JBF Trip Planner: New Orleans

Anna Mowry on where to eat in New Orleans

 

If you’re anything like us, the first thing you do when planning a trip—perhaps even before booking a plane ticket—is figure out where you’re going to eat while you’re there. Museums, sightseeing, and shopping are all well and good, but food is often the main attraction. To make trip planning a little easier, we’re compiling lists of our can’t-miss pit stops in some of our favorite places. JBF Award winners, hole-in-the-wall favorites, America’s Classics, and one-hit wonders—we’ll give you a quick rundown of our absolute must-eats in each featured location.

 

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New Orleans is currently sitting on a culinary sweet spot: the city’s signatures—beastly oysters, savory muffalettas, beignets as big as whoopee cushions—are as plentiful and as tempting as ever, while a new wave of seasonal, farm-cozy spots... Read more >

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Talking Trust and Sustainability in New Orleans

 

In preparation for our 2012 JBF Food Conference, A Crisis in Confidence: Creating a Better, More Sustainable Food World We Can Trust, we're holding regional salons around the country to discuss the notion of trust in our food system. Our conference season officially kicked off this spring in Charleston, and then moved to New Orleans this summer, where we met with a diverse group of 18 insightful chefs, farmers, restaurateurs, educators, and other members of the local food community at Palace Café. We chatted with JBF executive vice president Mitchell Davis (who facilitates the salons along with food system consultant Karen Karp of Karp Resources) and he filled us in on the conversation.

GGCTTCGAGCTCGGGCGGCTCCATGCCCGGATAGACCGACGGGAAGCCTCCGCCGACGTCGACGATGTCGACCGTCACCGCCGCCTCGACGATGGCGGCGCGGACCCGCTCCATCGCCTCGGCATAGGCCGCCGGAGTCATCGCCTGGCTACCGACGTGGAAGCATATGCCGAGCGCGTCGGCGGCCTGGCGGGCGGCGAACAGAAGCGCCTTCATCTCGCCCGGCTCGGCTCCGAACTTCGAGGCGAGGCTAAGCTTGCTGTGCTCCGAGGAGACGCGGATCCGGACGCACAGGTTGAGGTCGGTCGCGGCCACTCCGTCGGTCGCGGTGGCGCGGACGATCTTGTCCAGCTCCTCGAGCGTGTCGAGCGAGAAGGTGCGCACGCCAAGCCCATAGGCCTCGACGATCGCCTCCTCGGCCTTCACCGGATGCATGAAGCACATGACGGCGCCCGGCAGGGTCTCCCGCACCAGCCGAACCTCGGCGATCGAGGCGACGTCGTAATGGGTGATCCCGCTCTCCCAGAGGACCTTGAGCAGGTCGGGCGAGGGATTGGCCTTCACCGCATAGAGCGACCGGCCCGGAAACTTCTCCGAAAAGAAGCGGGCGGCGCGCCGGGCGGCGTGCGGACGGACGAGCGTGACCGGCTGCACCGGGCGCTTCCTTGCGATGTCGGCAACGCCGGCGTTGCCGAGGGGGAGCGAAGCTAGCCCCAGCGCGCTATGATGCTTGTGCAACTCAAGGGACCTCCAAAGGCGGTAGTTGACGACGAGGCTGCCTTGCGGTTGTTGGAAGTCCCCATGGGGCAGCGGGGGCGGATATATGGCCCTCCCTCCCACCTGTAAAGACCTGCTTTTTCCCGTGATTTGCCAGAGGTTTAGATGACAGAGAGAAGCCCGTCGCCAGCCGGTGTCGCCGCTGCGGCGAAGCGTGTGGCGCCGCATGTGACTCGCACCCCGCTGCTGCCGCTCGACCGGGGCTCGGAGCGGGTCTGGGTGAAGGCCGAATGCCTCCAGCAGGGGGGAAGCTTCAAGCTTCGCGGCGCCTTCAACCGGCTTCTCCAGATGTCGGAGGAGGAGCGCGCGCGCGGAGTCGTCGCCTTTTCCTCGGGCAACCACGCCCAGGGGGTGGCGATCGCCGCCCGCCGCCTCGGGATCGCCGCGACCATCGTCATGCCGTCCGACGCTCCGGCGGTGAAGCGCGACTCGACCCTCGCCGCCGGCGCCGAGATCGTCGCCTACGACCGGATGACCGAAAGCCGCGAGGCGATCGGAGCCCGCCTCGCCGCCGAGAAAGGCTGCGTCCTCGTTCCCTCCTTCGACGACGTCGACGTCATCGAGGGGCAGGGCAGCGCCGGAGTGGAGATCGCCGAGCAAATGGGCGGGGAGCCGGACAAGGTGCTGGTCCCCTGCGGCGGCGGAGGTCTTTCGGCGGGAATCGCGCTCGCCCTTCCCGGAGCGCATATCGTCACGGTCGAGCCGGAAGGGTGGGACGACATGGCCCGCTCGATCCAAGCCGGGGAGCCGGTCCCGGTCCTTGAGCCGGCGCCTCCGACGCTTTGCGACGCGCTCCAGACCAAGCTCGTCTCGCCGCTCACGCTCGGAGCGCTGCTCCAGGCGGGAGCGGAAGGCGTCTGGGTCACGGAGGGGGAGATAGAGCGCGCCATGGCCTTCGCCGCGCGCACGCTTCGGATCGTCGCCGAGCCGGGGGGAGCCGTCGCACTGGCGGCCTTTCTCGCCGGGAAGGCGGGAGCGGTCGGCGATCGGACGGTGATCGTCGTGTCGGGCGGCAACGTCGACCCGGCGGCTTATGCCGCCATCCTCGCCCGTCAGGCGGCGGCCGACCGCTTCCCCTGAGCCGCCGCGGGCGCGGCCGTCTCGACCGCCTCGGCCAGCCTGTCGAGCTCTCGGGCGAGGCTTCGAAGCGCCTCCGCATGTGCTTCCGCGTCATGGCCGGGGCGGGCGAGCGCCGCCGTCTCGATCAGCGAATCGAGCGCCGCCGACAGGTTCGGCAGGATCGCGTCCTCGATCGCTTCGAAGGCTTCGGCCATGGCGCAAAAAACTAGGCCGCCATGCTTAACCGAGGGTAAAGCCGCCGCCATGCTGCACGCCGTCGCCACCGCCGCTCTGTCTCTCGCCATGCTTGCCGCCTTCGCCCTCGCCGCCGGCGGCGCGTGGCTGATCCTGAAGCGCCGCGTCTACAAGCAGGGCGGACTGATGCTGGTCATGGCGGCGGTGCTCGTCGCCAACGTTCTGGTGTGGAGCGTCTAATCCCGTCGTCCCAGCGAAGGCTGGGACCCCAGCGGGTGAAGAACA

JBF: Can you tell us a bit about why... Read more >

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Recipe: Satsuma Pot-de-Crème

Satsuma Pot-de-Crème Smooth and sensual, custard-based desserts rightfully belong on any Valentine's Day menu. You'll certainly want this unique and elegant pot-de-crème from New Orleans's Café Adelaide on yours. Chef Chris Lusk sweetens it with satsuma, a delicate Japanese orange that came to Louisiana in the 18th century. In addition to cream, Lusk uses Calpico, a milky, yogurt-flavored drink from Japan, which enriches the custard's tangy flavor. Get the recipe here.

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